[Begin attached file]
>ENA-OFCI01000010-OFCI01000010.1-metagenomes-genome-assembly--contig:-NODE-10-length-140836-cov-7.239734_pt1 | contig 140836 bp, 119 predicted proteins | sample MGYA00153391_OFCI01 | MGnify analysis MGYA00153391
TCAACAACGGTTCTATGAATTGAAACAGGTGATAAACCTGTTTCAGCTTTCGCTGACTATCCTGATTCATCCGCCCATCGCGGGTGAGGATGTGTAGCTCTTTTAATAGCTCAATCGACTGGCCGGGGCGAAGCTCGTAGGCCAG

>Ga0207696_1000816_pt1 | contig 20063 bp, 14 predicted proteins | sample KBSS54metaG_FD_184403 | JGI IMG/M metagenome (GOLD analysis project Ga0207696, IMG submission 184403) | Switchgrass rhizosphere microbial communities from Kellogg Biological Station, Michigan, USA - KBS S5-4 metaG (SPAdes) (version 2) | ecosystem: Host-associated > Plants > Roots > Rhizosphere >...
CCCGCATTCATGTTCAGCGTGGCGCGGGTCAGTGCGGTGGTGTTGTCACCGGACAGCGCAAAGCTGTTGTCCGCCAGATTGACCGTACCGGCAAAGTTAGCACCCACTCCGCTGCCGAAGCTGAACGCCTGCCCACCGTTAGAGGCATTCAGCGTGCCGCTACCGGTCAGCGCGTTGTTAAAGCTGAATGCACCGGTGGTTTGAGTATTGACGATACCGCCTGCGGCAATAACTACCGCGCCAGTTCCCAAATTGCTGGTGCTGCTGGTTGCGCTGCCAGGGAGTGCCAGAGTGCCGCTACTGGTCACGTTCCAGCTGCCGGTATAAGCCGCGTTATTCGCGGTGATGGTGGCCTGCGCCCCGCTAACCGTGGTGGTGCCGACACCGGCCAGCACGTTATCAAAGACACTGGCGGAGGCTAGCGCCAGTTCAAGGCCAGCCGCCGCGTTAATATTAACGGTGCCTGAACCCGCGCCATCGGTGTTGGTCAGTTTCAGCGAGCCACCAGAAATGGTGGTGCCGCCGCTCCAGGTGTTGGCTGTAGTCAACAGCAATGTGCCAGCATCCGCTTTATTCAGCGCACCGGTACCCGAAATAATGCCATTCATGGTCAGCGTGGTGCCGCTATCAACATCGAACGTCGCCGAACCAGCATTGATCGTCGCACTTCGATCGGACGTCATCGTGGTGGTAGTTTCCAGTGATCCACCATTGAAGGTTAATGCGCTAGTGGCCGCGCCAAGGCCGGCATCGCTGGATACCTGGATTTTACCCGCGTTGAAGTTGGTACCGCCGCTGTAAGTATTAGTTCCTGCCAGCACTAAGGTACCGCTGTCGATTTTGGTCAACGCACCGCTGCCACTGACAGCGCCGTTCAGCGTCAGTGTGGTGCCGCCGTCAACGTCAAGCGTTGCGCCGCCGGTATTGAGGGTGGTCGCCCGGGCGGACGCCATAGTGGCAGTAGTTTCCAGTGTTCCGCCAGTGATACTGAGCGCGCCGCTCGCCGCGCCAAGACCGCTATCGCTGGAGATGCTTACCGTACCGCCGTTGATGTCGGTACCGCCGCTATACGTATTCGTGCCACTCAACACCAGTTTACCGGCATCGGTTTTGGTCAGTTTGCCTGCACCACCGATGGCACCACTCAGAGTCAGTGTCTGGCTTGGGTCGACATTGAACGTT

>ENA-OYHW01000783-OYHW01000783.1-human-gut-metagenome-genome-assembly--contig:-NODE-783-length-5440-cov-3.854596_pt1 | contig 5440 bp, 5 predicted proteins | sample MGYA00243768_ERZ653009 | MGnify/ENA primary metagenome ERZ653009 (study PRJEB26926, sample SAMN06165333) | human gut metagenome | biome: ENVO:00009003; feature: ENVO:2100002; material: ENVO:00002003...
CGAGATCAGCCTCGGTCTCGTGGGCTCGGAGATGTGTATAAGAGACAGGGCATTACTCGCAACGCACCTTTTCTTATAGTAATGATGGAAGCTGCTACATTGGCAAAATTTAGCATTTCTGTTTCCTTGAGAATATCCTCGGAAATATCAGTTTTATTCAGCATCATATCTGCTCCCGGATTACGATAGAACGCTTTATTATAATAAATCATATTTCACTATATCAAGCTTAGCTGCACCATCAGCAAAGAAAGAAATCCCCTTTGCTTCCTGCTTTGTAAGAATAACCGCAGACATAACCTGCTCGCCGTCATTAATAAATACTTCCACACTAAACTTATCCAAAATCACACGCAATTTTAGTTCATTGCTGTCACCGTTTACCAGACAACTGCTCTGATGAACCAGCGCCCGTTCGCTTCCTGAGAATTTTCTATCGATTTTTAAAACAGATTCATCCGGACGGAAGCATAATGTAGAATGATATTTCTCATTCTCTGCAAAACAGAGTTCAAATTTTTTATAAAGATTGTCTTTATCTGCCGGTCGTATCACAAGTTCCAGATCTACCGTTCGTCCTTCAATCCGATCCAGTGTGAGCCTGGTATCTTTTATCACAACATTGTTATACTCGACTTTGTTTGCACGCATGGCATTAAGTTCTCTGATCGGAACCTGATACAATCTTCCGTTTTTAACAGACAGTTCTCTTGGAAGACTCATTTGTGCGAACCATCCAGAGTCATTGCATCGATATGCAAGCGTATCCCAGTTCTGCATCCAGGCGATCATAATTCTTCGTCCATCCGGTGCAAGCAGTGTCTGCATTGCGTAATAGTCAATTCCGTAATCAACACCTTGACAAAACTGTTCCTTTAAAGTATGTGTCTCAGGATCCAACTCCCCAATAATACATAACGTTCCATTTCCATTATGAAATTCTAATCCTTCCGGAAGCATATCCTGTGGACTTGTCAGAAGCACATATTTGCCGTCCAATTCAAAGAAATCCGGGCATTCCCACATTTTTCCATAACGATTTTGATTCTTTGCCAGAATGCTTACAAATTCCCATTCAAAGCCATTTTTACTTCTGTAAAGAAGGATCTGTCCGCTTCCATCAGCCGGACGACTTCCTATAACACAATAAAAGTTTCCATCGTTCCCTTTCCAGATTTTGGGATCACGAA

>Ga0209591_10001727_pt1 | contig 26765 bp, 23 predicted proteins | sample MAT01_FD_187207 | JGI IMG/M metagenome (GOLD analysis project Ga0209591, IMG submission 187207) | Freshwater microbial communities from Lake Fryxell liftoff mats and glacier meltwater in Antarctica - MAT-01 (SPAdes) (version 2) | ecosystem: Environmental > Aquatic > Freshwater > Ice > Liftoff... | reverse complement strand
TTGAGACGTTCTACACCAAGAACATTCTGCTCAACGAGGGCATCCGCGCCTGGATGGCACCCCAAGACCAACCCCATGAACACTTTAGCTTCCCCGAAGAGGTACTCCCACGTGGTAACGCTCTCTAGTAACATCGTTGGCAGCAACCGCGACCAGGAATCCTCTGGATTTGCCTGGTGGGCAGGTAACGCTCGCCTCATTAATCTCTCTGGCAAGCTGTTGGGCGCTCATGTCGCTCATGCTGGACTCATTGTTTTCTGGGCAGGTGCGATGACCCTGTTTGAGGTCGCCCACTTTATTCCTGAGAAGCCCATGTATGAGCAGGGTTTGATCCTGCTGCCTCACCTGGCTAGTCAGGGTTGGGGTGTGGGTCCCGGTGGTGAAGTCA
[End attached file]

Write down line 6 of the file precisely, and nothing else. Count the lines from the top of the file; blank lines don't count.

CGAGATCAGCCTCGGTCTCGTGGGCTCGGAGATGTGTATAAGAGACAGGGCATTACTCGCAACGCACCTTTTCTTATAGTAATGATGGAAGCTGCTACATTGGCAAAATTTAGCATTTCTGTTTCCTTGAGAATATCCTCGGAAATATCAGTTTTATTCAGCATCATATCTGCTCCCGGATTACGATAGAACGCTTTATTATAATAAATCATATTTCACTATATCAAGCTTAGCTGCACCATCAGCAAAGAAAGAAATCCCCTTTGCTTCCTGCTTTGTAAGAATAACCGCAGACATAACCTGCTCGCCGTCATTAATAAATACTTCCACACTAAACTTATCCAAAATCACACGCAATTTTAGTTCATTGCTGTCACCGTTTACCAGACAACTGCTCTGATGAACCAGCGCCCGTTCGCTTCCTGAGAATTTTCTATCGATTTTTAAAACAGATTCATCCGGACGGAAGCATAATGTAGAATGATATTTCTCATTCTCTGCAAAACAGAGTTCAAATTTTTTATAAAGATTGTCTTTATCTGCCGGTCGTATCACAAGTTCCAGATCTACCGTTCGTCCTTCAATCCGATCCAGTGTGAGCCTGGTATCTTTTATCACAACATTGTTATACTCGACTTTGTTTGCACGCATGGCATTAAGTTCTCTGATCGGAACCTGATACAATCTTCCGTTTTTAACAGACAGTTCTCTTGGAAGACTCATTTGTGCGAACCATCCAGAGTCATTGCATCGATATGCAAGCGTATCCCAGTTCTGCATCCAGGCGATCATAATTCTTCGTCCATCCGGTGCAAGCAGTGTCTGCATTGCGTAATAGTCAATTCCGTAATCAACACCTTGACAAAACTGTTCCTTTAAAGTATGTGTCTCAGGATCCAACTCCCCAATAATACATAACGTTCCATTTCCATTATGAAATTCTAATCCTTCCGGAAGCATATCCTGTGGACTTGTCAGAAGCACATATTTGCCGTCCAATTCAAAGAAATCCGGGCATTCCCACATTTTTCCATAACGATTTTGATTCTTTGCCAGAATGCTTACAAATTCCCATTCAAAGCCATTTTTACTTCTGTAAAGAAGGATCTGTCCGCTTCCATCAGCCGGACGACTTCCTATAACACAATAAAAGTTTCCATCGTTCCCTTTCCAGATTTTGGGATCACGAA